The 'Gem' books from publisher Collins(/HarperCollins) were tiny, pocket-sized compendiums of fascinating facts on child-friendly topics. Back in 1989, the printing presses spat out this fairly average little dinosaurs-and-all-that book, with text by Beverly Halstead and illustrations by Jenny Halstead. Both of which are quite bland, with a few eccentricities to liven things up. Much like my writing for Love in the Time of Chasmosaurs. A lot of the illustrations are clearly based on those by more established artists, notably Burian and Sibbick, as in the below illustration of swimming 'brontosaurs' (as B. Halstead insists on calling them).

Just some fat old sauropods paddling along. Wait a minute, those heads look a little peculiar...

Good grief.

Moving on, then. B. Halstead is quite insistent that all of the 'carnosaurs' were scavengers (with one notable exception, but we'll get to that) - not just Tyrannosaurus, but all of them. Specifically, Allosaurus and Megalosaurus are provided as examples of creatures that were "most likely not active hunters but rather scavengers", with the following evidence given:
"...the remains of a brontosaur's tail [have been found] with scratch marks made by the teeth of carnosaurs, together with some broken teeth. It is clear that a carnosaur was eating bits of meat off a brontosaur tail - a hunter would have been concerned with ripping open a dinosaur and wolfing down the entrails, not picking at what was left of the tail."
The idea of a predator opportunistically scavenging being completely preposterous, of course. J. Halstead provides a skulking vision of Megalosaurus, Neave Parker-stylee.

As if the treatment of its Jurassic theropod kin wasn't cruel enough, Tyrannosaurus suffers the indignity of being described as a fat ol' farm animal with big teeth. Apparently, the terrifying tyrant reptile "waddled along just like a about 4kph (2.5mph)", presumably while taking tiny baby steps. B. Halstead also believes that teeth "just like steak knives" would only have been good for tackling "inert flesh". Because, well, have you ever used a steak knife on a live cow? EXACTLY. At least, judging by this illustration, the lazy bastard tyrannosaur had a pretty colour scheme going on.

Stop the presses, though, for there is at least one 'carnosaur' in this book that gets a favourable press. What's more, it had only recently been described when this Gem was published. That's right - it's the British spinosaur Baryonyx. Although B. Halstead notes that its narrow jaws and conical teeth had been interpreted as being similar to those of "fish-eating crocodilians", he considers the idea that such a large creature could have subsisted on fish as being nonsense. Rather, B. Halstead is keen on the idea that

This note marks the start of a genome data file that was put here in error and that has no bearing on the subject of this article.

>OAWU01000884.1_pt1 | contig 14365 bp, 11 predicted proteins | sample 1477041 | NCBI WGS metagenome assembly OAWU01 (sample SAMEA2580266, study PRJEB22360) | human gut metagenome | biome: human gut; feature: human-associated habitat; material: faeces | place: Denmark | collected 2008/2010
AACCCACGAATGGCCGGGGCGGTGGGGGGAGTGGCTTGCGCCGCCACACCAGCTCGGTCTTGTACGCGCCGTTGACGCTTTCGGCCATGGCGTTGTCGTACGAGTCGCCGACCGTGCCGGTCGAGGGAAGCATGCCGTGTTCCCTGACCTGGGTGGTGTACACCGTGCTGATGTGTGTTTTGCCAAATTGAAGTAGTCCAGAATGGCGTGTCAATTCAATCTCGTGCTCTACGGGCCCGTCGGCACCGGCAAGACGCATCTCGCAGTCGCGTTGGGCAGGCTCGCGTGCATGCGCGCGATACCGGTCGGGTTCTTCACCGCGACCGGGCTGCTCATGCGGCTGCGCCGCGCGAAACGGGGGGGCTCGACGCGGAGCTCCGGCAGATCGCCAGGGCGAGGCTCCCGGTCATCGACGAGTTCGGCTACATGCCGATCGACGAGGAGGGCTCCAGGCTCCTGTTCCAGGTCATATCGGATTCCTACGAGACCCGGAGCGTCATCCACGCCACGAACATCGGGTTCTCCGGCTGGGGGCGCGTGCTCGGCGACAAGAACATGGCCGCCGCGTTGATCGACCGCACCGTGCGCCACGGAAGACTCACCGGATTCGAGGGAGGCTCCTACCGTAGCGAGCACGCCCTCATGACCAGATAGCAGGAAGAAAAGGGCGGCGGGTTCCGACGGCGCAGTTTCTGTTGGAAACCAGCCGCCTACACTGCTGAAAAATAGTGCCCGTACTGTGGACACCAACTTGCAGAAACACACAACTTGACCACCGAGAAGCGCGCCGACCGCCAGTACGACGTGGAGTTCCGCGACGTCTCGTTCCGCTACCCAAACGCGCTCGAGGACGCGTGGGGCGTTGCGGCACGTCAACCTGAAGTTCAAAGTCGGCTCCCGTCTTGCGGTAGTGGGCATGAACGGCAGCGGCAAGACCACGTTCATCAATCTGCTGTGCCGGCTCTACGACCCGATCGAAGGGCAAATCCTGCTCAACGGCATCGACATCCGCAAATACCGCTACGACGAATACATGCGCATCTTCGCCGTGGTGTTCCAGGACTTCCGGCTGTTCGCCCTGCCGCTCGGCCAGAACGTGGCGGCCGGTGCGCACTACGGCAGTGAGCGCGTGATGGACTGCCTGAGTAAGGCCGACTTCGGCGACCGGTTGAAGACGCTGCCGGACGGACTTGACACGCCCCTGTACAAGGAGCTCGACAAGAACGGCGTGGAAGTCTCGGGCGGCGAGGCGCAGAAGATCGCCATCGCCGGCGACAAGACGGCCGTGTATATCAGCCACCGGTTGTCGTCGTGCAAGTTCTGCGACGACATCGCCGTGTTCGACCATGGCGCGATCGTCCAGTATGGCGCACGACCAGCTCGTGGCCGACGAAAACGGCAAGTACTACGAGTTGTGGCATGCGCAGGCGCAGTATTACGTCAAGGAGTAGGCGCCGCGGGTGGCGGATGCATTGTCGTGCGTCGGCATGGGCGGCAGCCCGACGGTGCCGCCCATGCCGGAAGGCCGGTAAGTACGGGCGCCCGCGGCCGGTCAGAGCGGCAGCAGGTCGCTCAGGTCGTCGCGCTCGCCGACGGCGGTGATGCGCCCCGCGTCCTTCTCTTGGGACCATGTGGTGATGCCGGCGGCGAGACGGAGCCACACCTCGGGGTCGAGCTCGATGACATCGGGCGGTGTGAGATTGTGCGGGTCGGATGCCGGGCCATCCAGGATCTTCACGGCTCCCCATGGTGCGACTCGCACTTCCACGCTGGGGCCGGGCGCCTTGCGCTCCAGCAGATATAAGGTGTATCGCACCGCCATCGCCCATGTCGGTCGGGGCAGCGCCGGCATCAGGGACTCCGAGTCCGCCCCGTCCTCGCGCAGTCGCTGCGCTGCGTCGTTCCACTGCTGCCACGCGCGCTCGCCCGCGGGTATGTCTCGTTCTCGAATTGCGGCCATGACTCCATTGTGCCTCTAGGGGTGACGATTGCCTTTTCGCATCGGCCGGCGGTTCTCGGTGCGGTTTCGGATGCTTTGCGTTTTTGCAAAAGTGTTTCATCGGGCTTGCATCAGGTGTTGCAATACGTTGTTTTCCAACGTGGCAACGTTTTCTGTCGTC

"...the specialisation of the skull was so that they could thrust their heads into the body cavity to drag out the entrails - 'Claws' [a popular nickname for Baryonyx at the time] was...a specialised visceral feeder."
You heard it here first. Probably. Even though it's in a book from 1989. In any case, we are subsequently treated to an unusually gory, graphic and grim depiction of Baryonyx ripping an Iguanodon corpse to bits. Happily, the popular ornithopod maintains its characteristic thumbs-up gesture, even while being feasted upon by specialised intestine scoffers.

Fortunately, B. Halstead has no eccentric opinions on Archaeopteryx - following the long-established consensus view that it evolved from other theropod dinosaurs. Unfortunately, J. Halstead opted to go for the 'stick-on fingers' look so favoured by artists who are apparently unaware of what a bird's skeleton looks like. I do like a blue Archaeopteryx, though...

...certainly much more than I like a beaked, distressed-looking Sordes. Apparently, pterosaurs shouldn't be classified as reptiles because they've been found to have had a furry covering. Good old fashioned paraphyletic taxonomy - donchaluvit?

The following image makes it probable that, at least on a few occasions, J. Halstead just couldn't be bothered. The poses match up quite well with the real fossils, but the dinosaurs themselves look...horrible. Nevertheless, I couldn't help but note the similarity of this Velociraptor to the one featured in Know the World of Dinosaurs. Could it be that one is merely a copy of t'other, or is it simply coincidence - a case of artistic laziness/tight deadlines/lack of advice from the 'consultant/s' convergently producing a similarly snub-nosed result? It's one to ponder, that.

And finally...Lystrosaurus just loves to be eaten. What does it care? It pretty much dominates the planet! Until next time...

Sunday, February 19, 2012

The Great Backyard Bird Count 2012

We should just change the name to Love in the Time of Chickadees, shouldn't we? Yes, this is another post about extant avian theropods, but what can I say? If apologies are required, I give them willingly, though if you'll indulge a little whining I'll let you know that this semester has been a real bear. In addition to my school work proper, I'm working on an (almost done) catalog for our school's graduating MFA class, which is my first cover-to-cover book design. Exciting, but a mountain to climb. Still, I regret the scarcity of my posts here lately, and I'll try to correct it when possible. Anyway, back to those little theropods.